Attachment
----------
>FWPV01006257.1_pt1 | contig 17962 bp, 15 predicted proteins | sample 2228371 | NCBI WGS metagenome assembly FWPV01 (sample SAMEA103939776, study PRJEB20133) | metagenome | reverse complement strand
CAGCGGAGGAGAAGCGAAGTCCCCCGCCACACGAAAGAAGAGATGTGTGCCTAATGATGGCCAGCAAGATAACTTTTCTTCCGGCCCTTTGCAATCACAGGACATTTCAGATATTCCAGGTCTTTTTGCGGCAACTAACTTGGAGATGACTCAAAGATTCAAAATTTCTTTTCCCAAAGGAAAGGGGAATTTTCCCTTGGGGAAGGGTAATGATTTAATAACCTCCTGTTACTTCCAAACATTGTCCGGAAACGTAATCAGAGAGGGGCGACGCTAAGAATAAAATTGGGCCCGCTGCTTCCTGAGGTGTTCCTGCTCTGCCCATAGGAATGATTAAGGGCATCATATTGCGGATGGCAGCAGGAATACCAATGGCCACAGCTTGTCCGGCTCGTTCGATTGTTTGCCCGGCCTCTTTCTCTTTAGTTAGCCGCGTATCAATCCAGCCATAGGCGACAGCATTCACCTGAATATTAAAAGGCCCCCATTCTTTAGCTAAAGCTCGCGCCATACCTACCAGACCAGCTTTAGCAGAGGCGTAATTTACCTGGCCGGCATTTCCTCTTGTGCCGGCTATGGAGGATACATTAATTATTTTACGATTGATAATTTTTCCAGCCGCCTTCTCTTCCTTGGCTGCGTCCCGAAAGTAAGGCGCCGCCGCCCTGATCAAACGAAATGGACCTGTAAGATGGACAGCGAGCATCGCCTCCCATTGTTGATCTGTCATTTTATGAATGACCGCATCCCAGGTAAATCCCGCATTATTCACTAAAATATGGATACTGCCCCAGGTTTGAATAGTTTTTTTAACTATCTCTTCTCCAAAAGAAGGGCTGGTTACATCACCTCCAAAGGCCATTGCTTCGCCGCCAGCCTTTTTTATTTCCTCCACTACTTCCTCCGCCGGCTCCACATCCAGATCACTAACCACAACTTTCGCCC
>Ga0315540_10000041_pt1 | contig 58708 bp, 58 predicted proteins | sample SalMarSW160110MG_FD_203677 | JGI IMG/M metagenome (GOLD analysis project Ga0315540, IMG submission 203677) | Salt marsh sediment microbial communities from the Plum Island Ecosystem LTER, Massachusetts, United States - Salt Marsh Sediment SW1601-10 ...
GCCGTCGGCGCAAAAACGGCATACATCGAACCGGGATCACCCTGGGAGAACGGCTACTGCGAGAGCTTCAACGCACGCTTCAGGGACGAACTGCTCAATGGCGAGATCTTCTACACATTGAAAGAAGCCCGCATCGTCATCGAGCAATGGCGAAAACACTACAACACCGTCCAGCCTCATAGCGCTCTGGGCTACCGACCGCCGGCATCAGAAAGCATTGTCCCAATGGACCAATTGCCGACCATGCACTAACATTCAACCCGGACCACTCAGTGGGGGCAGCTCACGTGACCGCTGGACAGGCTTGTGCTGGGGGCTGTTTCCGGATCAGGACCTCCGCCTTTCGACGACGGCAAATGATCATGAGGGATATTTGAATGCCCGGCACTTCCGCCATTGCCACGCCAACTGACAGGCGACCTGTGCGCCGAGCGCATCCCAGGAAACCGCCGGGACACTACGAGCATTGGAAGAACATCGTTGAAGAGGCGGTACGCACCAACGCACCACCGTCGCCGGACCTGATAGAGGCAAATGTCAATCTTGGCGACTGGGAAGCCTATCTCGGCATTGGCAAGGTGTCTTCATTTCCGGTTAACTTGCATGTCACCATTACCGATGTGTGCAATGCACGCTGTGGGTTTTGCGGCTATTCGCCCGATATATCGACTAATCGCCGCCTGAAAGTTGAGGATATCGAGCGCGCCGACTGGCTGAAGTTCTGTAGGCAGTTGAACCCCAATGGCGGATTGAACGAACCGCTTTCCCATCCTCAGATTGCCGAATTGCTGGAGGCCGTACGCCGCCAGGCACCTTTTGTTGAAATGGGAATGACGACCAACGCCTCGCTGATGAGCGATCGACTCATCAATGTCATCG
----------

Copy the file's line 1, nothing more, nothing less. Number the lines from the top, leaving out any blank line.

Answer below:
>FWPV01006257.1_pt1 | contig 17962 bp, 15 predicted proteins | sample 2228371 | NCBI WGS metagenome assembly FWPV01 (sample SAMEA103939776, study PRJEB20133) | metagenome | reverse complement strand